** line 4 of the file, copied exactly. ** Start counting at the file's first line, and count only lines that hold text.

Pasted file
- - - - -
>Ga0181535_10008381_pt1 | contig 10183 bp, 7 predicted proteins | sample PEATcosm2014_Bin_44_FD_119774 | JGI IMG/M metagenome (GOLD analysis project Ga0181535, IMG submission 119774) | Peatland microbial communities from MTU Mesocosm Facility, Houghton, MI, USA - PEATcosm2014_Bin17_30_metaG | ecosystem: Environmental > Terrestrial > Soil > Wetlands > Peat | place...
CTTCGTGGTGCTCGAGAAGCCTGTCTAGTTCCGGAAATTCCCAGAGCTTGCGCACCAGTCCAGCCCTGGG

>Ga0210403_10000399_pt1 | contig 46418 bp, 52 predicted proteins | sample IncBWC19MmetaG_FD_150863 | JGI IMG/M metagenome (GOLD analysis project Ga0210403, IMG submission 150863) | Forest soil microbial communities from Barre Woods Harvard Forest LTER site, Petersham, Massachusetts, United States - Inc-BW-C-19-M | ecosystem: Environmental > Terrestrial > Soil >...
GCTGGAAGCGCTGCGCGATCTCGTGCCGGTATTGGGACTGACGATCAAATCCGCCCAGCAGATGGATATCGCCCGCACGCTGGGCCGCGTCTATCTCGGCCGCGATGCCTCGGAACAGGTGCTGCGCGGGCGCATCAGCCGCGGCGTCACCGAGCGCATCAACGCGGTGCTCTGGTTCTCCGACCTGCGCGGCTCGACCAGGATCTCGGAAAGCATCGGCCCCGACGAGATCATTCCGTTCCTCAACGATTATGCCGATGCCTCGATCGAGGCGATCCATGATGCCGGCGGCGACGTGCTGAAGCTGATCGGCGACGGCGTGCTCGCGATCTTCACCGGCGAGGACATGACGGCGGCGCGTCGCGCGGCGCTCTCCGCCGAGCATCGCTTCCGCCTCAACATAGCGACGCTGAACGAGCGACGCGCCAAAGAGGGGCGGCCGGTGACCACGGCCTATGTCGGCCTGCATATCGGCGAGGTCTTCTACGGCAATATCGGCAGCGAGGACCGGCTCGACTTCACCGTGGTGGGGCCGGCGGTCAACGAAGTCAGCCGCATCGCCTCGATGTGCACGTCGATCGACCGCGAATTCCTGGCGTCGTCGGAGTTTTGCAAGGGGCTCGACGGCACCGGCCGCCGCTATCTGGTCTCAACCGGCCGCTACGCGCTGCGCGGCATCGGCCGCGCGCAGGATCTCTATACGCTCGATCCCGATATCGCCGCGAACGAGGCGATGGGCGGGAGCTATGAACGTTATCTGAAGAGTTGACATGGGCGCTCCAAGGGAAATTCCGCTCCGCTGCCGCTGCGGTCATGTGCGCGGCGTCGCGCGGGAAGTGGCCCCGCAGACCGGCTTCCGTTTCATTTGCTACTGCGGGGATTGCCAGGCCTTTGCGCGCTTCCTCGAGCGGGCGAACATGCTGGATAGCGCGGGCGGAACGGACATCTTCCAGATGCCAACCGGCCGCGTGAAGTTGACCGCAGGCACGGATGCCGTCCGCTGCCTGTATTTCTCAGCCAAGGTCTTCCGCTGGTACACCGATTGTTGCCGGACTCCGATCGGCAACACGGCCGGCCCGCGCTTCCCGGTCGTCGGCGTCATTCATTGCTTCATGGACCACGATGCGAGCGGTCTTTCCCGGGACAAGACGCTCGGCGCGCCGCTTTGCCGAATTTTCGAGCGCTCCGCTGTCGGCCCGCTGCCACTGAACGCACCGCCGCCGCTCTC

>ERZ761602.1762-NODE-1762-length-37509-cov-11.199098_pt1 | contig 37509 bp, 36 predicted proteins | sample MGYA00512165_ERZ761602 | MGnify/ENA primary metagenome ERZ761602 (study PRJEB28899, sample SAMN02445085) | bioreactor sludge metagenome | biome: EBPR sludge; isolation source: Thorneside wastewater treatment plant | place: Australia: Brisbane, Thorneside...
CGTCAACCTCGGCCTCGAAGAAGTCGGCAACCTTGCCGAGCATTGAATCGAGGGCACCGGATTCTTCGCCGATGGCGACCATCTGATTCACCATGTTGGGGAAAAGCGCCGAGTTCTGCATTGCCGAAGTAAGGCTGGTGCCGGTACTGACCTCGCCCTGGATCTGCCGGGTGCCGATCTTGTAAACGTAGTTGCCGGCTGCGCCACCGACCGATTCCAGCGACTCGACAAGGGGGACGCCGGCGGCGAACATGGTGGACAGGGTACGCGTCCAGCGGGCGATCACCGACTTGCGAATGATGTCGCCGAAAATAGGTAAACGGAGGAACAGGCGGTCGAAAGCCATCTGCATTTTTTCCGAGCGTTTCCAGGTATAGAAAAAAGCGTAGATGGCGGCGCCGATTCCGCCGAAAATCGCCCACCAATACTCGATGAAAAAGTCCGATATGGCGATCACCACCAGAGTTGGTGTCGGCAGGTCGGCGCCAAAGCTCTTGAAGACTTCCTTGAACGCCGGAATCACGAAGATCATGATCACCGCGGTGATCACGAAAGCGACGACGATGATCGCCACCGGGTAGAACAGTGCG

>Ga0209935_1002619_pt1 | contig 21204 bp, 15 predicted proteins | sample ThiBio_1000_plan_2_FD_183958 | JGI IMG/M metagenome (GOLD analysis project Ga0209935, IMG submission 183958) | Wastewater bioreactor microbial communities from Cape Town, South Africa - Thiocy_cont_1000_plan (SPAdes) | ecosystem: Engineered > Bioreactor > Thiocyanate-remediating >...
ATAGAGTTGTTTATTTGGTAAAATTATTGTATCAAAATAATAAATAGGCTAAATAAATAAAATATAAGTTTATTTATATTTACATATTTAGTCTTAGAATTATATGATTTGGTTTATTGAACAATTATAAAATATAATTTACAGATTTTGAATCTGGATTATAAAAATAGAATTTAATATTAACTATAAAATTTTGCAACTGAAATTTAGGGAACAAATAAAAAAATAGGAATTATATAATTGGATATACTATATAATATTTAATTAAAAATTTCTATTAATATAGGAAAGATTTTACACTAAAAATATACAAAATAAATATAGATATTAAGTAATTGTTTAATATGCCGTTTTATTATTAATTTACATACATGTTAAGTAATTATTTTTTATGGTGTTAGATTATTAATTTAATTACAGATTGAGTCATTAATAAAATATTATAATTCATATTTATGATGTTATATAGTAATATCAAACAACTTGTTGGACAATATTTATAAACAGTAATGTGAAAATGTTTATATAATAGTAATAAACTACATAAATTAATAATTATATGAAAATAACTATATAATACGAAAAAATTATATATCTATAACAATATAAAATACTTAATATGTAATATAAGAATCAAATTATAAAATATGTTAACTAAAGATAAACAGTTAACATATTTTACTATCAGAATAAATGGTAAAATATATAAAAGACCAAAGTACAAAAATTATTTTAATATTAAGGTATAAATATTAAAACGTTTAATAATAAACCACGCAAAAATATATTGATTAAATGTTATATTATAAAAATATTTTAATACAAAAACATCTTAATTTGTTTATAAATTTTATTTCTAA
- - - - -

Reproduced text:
GCTGGAAGCGCTGCGCGATCTCGTGCCGGTATTGGGACTGACGATCAAATCCGCCCAGCAGATGGATATCGCCCGCACGCTGGGCCGCGTCTATCTCGGCCGCGATGCCTCGGAACAGGTGCTGCGCGGGCGCATCAGCCGCGGCGTCACCGAGCGCATCAACGCGGTGCTCTGGTTCTCCGACCTGCGCGGCTCGACCAGGATCTCGGAAAGCATCGGCCCCGACGAGATCATTCCGTTCCTCAACGATTATGCCGATGCCTCGATCGAGGCGATCCATGATGCCGGCGGCGACGTGCTGAAGCTGATCGGCGACGGCGTGCTCGCGATCTTCACCGGCGAGGACATGACGGCGGCGCGTCGCGCGGCGCTCTCCGCCGAGCATCGCTTCCGCCTCAACATAGCGACGCTGAACGAGCGACGCGCCAAAGAGGGGCGGCCGGTGACCACGGCCTATGTCGGCCTGCATATCGGCGAGGTCTTCTACGGCAATATCGGCAGCGAGGACCGGCTCGACTTCACCGTGGTGGGGCCGGCGGTCAACGAAGTCAGCCGCATCGCCTCGATGTGCACGTCGATCGACCGCGAATTCCTGGCGTCGTCGGAGTTTTGCAAGGGGCTCGACGGCACCGGCCGCCGCTATCTGGTCTCAACCGGCCGCTACGCGCTGCGCGGCATCGGCCGCGCGCAGGATCTCTATACGCTCGATCCCGATATCGCCGCGAACGAGGCGATGGGCGGGAGCTATGAACGTTATCTGAAGAGTTGACATGGGCGCTCCAAGGGAAATTCCGCTCCGCTGCCGCTGCGGTCATGTGCGCGGCGTCGCGCGGGAAGTGGCCCCGCAGACCGGCTTCCGTTTCATTTGCTACTGCGGGGATTGCCAGGCCTTTGCGCGCTTCCTCGAGCGGGCGAACATGCTGGATAGCGCGGGCGGAACGGACATCTTCCAGATGCCAACCGGCCGCGTGAAGTTGACCGCAGGCACGGATGCCGTCCGCTGCCTGTATTTCTCAGCCAAGGTCTTCCGCTGGTACACCGATTGTTGCCGGACTCCGATCGGCAACACGGCCGGCCCGCGCTTCCCGGTCGTCGGCGTCATTCATTGCTTCATGGACCACGATGCGAGCGGTCTTTCCCGGGACAAGACGCTCGGCGCGCCGCTTTGCCGAATTTTCGAGCGCTCCGCTGTCGGCCCGCTGCCACTGAACGCACCGCCGCCGCTCTC